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When does economic voting function as a mechanism of democratic accountability, and when does it fail to do so? In their new book, The Volatility Curse, Campello and Zucco show that in Latin American countries that are dependent on commodity exports and inflows of foreign capital, governments may lose popular support and be punished by voters for economic outcomes that are beyond their control. Because politicians are aware of these misattribution patterns and able to anticipate their electoral prospects well before elections, they are more likely to shirk, waste resources, and engage in corruption than to maximize voter welfare, as anticipated by economic voting theories.
Speakers: Daniela Campello, Professor at FGV/EBAPE in Rio de Janeiro; Cesar Zucco, Professor at FGV/EBAPE in Rio de Janeiro
Discussant: Robert Kaufman, Distinguished Professor of Political Science, Rutgers University
Moderated by: Frances Hagopian, Jorge Paulo Lemann Senior Lecturer on Government, Harvard University
Daniela Campello is an Associate Professor, Brazilian Public and Business Administration School, Getulio Vargas Foundation (FGV/EBAPE). She was previously a Professor of Political Science and International Relations at the University of Princeton and an Associate Fellow with the Princeton Program in Latin American Studies, run by the Center for the Study of Democratic Politics and the Niehaus Center for Globalization and Governance. She also worked as an Associate Professor for the Joint Program in Social Policy. Her research has concentrated on topics related to the international and comparative Political Economics, focusing particularly on the political consequences of economic globalization processes in developing countries, neoliberalism, political ideology, inequality and redistribution. She recently completed a book on the The Politics of Market Discipline in Latin America: Globalization and Democracy, published by Cambridge University Press in 2015, and is now writing another on the International Economy, Blind Retrospection and the Limits of Democratic Accountability. Her work has been published in the Comparative Political Studies journal, the Oxford Handbook of Latin American Political Economics and books printed in Uruguay, Spain and the United States. Before opting for an academic career, she worked as a business consultant at Accenture, a sell-side analyst at Banco Pactual and a fund-raising manager with the Rio de Janeiro State Planning Bureau.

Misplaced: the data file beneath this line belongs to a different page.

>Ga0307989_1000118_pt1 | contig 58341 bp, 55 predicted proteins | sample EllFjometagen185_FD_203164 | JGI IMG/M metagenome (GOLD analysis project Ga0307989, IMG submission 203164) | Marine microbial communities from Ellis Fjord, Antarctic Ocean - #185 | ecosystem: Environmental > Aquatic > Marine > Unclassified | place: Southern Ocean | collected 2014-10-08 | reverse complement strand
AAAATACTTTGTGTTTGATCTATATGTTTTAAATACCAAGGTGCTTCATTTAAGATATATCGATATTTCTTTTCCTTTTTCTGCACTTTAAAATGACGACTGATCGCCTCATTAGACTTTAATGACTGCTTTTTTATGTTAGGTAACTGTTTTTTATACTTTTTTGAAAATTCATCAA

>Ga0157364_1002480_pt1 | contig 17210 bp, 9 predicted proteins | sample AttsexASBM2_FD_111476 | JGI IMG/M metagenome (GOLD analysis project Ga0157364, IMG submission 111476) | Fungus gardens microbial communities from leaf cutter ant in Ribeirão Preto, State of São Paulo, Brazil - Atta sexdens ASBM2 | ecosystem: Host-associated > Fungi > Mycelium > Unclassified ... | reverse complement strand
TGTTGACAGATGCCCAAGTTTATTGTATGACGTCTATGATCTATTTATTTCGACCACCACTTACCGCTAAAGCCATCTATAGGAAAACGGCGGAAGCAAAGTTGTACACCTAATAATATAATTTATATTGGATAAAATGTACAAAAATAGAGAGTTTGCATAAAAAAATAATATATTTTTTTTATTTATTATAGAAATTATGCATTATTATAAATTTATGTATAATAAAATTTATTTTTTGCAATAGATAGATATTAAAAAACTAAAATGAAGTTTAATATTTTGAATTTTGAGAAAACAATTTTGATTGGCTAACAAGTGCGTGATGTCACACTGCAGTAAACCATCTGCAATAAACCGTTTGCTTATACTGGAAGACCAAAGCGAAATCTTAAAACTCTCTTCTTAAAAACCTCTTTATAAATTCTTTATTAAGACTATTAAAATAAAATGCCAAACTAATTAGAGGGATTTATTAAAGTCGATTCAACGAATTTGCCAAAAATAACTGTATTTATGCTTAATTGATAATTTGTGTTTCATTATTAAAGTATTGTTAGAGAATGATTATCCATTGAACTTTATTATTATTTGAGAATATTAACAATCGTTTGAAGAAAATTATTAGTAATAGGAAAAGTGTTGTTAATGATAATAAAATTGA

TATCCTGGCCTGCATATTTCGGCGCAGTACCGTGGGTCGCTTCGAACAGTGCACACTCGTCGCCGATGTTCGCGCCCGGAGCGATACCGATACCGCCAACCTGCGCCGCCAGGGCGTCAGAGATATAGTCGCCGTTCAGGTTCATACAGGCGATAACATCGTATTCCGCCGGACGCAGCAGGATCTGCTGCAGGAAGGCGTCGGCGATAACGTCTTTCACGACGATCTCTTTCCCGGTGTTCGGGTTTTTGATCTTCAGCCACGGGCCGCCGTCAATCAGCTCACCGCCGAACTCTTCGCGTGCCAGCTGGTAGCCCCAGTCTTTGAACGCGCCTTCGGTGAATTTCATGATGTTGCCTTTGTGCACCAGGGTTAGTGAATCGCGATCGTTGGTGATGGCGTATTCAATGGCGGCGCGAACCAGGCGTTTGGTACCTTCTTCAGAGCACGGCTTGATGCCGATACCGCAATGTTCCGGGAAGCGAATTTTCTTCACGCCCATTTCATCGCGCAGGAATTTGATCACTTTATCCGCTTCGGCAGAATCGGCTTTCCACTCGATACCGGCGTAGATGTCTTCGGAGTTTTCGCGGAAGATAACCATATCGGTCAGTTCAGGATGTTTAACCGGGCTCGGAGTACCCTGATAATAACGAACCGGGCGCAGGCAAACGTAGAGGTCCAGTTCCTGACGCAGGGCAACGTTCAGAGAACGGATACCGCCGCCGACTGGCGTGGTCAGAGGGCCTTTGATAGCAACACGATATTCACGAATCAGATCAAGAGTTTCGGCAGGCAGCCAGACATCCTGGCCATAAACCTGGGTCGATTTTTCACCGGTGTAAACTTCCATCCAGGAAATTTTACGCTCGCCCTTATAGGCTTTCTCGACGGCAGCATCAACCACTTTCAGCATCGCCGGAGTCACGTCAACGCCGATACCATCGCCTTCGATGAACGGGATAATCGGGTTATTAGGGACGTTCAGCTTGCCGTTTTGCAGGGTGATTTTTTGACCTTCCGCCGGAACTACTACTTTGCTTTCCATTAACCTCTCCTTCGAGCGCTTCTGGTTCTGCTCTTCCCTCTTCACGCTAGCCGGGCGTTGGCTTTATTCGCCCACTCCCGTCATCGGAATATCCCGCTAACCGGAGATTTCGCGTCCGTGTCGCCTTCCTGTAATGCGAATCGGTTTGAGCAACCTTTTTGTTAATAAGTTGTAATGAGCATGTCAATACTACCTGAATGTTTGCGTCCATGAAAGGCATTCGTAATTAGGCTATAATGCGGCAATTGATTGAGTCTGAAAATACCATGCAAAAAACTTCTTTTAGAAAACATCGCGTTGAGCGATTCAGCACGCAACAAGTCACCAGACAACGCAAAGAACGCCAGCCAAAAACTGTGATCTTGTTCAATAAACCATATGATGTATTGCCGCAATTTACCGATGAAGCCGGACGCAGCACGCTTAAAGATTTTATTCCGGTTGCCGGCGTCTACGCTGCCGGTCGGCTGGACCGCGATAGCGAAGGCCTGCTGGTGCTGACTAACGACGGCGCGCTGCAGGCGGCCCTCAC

Cesar Zucco is a Political Scientist and Associate Professor at FGV/EBAPE, a school of business and public administration in Rio de Janeiro. He was previously Assistant Professor at Rutgers, and has held visiting appointments at Nuffield College, Princeton, Yale, and IUPERJ (currently IESP). He specializes in Latin American politics, and have written on executive-legislative relations, political parties, voting behavior, and the politics of public policy. His first book Partisans, Antipartisans, and Nonpartisans (with David Samuels) was published in 2018 by Cambridge University Press. The Volatility Curse, written in collaboration with Daniela Campello has just been published by Cambridge University Press. In this book, they examine the consequences of voters' misattribution of responsibility for economic outcomes, particularly in countries reliant on commodity exports and foreign investment flows, and how this prevents voters from holding incumbents accountable through elections.